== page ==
Category Archives: Sustainable Living

Crispy Or Riced, Cauliflower Rocks

Sometimes sold as broccoli, heritage Italian romanesco cauliflower is indeed a kissing cousin, that distinctive swirling shape and rich flavor marking the transition of one vegetable into the next. (This blending is a bit like plums and cherries, which are so closely related that’s it’s sometimes difficult to suss out which a given fruit really is.) Veronica a striking Romanesco type with jade green curds. Broken into starburst-tipped spears, it makes a beautiful garnish or an elegant side dish, drizzled with a spritely spring herb sauce. If you haven’t tried stick cauliflower yet, plant a row of Fioretto 60 and prepare to play. This fascinating variation offers beautiful, long-stemmed florets that wouldn’t look amiss in a floral arrangement. The creamy curds atop the fresh green stems are great for dipping and very pretty on a veggie plate. Sweeter than headed cauliflowers, the crunchy stems can be stir fried with sesame oil, garlic and ginger, or tossed as is into salads. Continue reading

Posted in Early Crops, Genetic Engneering, Nutrition, Recipes, Sustainable Gardening, Sustainable Living | Tagged , , , , | 3 Comments

Friendly Fungi To The Rescue

Perhaps best known among gardeners as the leading source for kits for growing edible mushrooms, Fungi Perfecti is also the place to look for help for beleaguered bee colonies. Since 2014, Paul Stamets has been working with entomologist Dr. Steve Sheppard, head of the Washington State University APIS Molecular Systematics Laboratory, exploring ways in which specific fungi may prove beneficial for honey bees. So far, for example, they’ve found that worker bees resist viral diseases and live longer when fed extracts of certain polypore mushrooms, perhaps in part because such extracts provide B vitamins and a wider range of phytochemicals, micronutrients, and myconutrients than the simple sugar syrups bees are usually fed. Another research effort involves introducing a fungal insect pathogen (Metarhizium spp.) to hives infested with Varroa mites. Bees easily groom away the fungal parasites, which prey heavily on the Varroa mites. Check the website for ongoing information about this and other fascinating fungal projects. Continue reading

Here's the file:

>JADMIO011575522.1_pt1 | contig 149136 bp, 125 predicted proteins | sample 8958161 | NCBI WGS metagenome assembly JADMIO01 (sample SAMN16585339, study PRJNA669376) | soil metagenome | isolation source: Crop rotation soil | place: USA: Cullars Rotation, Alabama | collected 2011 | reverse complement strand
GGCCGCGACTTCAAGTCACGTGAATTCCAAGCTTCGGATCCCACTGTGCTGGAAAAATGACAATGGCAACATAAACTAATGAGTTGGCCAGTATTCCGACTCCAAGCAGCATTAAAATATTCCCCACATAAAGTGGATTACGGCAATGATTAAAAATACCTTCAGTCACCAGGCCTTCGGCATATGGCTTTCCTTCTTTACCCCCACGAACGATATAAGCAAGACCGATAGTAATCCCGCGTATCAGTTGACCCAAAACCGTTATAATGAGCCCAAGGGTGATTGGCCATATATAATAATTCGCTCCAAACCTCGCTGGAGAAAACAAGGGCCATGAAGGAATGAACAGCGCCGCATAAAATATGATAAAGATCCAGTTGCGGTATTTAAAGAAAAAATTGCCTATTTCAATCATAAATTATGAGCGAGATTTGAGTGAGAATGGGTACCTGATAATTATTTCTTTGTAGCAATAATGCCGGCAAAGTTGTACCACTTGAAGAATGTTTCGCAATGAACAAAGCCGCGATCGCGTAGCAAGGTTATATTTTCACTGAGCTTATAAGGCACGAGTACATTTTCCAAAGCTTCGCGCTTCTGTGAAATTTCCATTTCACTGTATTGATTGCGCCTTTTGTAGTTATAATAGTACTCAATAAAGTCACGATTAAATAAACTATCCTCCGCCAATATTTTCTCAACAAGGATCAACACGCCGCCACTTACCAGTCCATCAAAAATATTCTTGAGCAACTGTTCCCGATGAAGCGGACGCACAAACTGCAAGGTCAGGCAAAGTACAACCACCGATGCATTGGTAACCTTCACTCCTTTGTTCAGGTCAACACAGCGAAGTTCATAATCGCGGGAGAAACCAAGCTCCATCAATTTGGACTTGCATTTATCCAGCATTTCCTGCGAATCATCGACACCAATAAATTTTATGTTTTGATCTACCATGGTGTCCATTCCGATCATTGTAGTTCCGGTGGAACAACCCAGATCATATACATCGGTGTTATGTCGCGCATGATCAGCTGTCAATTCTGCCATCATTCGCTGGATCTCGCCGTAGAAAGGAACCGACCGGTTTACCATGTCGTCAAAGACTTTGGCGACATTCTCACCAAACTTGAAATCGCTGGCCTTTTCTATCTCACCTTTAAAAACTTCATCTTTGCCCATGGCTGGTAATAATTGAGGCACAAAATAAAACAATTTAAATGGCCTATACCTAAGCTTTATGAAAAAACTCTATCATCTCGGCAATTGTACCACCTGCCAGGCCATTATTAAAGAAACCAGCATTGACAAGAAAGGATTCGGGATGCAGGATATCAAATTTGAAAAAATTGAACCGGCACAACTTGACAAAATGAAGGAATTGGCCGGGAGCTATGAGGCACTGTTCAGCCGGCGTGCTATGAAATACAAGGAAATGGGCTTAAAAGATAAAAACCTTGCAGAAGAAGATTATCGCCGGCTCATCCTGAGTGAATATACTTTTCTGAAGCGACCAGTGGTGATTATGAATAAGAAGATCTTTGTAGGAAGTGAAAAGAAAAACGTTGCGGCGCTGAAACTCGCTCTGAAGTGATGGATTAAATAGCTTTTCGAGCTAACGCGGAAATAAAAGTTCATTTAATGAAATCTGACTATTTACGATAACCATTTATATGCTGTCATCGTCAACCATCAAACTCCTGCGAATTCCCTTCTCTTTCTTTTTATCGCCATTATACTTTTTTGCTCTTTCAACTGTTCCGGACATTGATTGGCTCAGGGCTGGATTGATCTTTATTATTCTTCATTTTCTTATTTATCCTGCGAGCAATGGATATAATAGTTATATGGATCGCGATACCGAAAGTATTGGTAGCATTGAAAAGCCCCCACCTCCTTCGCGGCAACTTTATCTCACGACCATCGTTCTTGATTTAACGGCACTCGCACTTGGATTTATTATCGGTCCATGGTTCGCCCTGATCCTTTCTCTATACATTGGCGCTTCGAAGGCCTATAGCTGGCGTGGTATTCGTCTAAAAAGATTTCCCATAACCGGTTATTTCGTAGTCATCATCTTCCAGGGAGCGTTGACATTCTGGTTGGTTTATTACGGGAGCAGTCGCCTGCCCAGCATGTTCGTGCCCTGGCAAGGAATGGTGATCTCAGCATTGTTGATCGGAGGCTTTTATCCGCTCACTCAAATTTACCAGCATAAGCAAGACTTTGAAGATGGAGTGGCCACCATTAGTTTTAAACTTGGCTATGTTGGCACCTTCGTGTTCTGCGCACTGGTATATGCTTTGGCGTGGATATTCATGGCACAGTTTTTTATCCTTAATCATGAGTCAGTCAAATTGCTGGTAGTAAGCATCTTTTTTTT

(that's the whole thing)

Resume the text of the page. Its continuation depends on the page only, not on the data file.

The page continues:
Posted in Garden Prep, Pollinators, Soil, Sustainable Gardening, Sustainable Living | Tagged , , , | Leave a comment

More Manure, Less Ecological Destruction

In its natural environment, peat moss is highly acidic and nearly sterile, but by the time it is dried and baled, it can harbor spores of fungal diseases that has proven to be dangerous to handlers. Nursery workers are warned by law to wear double gloves and micron filtration masks when handling peat moss. The gardener is not told anything, yet those who handle peat moss regularly are at risk for fungal pneumonias and other illnesses. Worst of all in my mind, peat moss is not a renewable resource. Bogs are delicate, intricate environments that host a great and beautiful diversity of living fauna and flora. When bogs are destroyed by peat mining, companies are now forced to “restore” them, but to date, the artificial, “managed” bogs never achieve the biodiversity of the original habitat. Continue reading

Posted in composting, Garden Prep, Health & Wellbeing, Soil, Sustainable Gardening, Sustainable Living | Tagged , , | Leave a comment

Saint Patrick’s Day, Or Maybe Not

Print PDFOf Lilac Leaves And Planting Peas When I was a young gardener, I recall being told that the proper time to plant peas was on Saint Patrick’s Day. It stuck in my mind because I learned this bit of … Continue reading

Posted in Early Crops, Gardening With Children, Planting & Transplanting, Soil, Sustainable Gardening, Sustainable Living | Tagged , , | Leave a comment